According to the Department of Health, under the renewed program, cervical screening is not recommended for women under 25 years. However, pathology laboratories are reporting that a significant number of samples are being submitted from women under 25 years of age.
Health providers are being advised that Medicare does not fund routine HPV screening tests in women under 25 and testing of these samples will either need to be privately funded by the patient or, with the consent of the referring practitioner, not be processed.
Commencing screening at age 25 will reduce the investigation and treatment of common cervical abnormalities that would usually resolve by themselves. It can take 10 to 15 years for cervical cancer to develop from persistent HPV.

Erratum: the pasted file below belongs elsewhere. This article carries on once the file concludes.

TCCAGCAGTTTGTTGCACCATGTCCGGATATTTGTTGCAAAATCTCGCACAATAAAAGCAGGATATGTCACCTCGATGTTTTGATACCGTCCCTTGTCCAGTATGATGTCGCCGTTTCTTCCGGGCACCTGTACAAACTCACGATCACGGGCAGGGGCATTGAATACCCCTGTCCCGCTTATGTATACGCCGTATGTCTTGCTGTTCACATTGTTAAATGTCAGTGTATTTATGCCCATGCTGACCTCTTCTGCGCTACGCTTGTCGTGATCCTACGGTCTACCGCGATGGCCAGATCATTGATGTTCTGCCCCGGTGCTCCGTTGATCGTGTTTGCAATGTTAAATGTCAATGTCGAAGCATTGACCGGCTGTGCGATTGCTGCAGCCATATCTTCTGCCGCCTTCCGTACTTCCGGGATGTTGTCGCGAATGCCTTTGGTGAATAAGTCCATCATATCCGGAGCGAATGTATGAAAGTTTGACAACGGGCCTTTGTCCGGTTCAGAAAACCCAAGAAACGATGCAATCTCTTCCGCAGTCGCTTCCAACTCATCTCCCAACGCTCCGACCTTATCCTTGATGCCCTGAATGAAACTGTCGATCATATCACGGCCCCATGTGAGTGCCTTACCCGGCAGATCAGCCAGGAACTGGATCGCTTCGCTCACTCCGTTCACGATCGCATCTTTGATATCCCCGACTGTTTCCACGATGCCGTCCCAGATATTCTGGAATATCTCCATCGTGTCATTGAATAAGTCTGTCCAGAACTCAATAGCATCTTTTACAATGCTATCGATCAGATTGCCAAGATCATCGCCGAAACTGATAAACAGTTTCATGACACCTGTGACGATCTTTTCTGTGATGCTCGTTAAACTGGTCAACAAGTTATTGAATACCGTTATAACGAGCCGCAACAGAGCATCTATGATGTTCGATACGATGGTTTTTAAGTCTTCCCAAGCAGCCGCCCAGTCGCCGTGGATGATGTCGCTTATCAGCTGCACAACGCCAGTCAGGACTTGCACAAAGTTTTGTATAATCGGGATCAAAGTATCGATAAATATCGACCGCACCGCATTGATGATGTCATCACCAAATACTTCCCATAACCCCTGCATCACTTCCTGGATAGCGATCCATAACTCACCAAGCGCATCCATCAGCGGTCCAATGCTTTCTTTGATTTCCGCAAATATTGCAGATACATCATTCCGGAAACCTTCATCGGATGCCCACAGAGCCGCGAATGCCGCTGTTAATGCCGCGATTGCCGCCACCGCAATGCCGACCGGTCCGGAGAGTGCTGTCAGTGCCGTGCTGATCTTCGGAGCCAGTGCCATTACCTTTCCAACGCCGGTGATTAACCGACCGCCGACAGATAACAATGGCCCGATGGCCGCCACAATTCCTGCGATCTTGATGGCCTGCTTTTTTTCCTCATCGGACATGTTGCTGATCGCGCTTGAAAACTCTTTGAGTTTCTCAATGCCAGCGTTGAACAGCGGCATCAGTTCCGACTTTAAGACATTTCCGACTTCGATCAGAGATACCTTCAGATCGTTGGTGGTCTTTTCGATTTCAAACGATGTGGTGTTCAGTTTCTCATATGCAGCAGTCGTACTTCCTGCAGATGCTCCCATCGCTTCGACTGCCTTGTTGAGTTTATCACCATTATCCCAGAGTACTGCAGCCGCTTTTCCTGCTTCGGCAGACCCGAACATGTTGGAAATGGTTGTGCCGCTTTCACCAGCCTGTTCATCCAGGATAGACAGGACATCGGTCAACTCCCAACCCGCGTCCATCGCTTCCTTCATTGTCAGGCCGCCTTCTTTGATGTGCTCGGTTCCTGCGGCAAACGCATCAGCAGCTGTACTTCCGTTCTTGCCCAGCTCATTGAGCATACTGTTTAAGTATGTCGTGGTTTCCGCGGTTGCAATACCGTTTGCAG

Women under 25 years who are currently under clinical management for a cervical abnormality should be managed according to the recommendations on transitioning individuals in the 2016 Guidelines.
Symptomatic women at any age
Women at any age who have signs or symptoms suggestive of cervical cancer (such as abnormal vaginal bleeding) should have a HPV and LBC co-test and be referred for the appropriate investigation to exclude genital tract malignancy.
- Routine cervical screening is not recommended in women under the age of 25 years.
- However, for women who experienced early sexual activity at a young age (<14 years) and who had not received the HPV vaccine before sexual debut, or those that have been victims of sexual abuse, a single HPV test between 20 and 24 years of age could be considered on an individual basis.
The Department of Health is advising health providers to become familiar with the Pathology Test Guide for Cervical and Vaginal Testing, to avoid out of pocket fees for their patients.
Further information on the Renewal of the National Cervical Screening Program is available at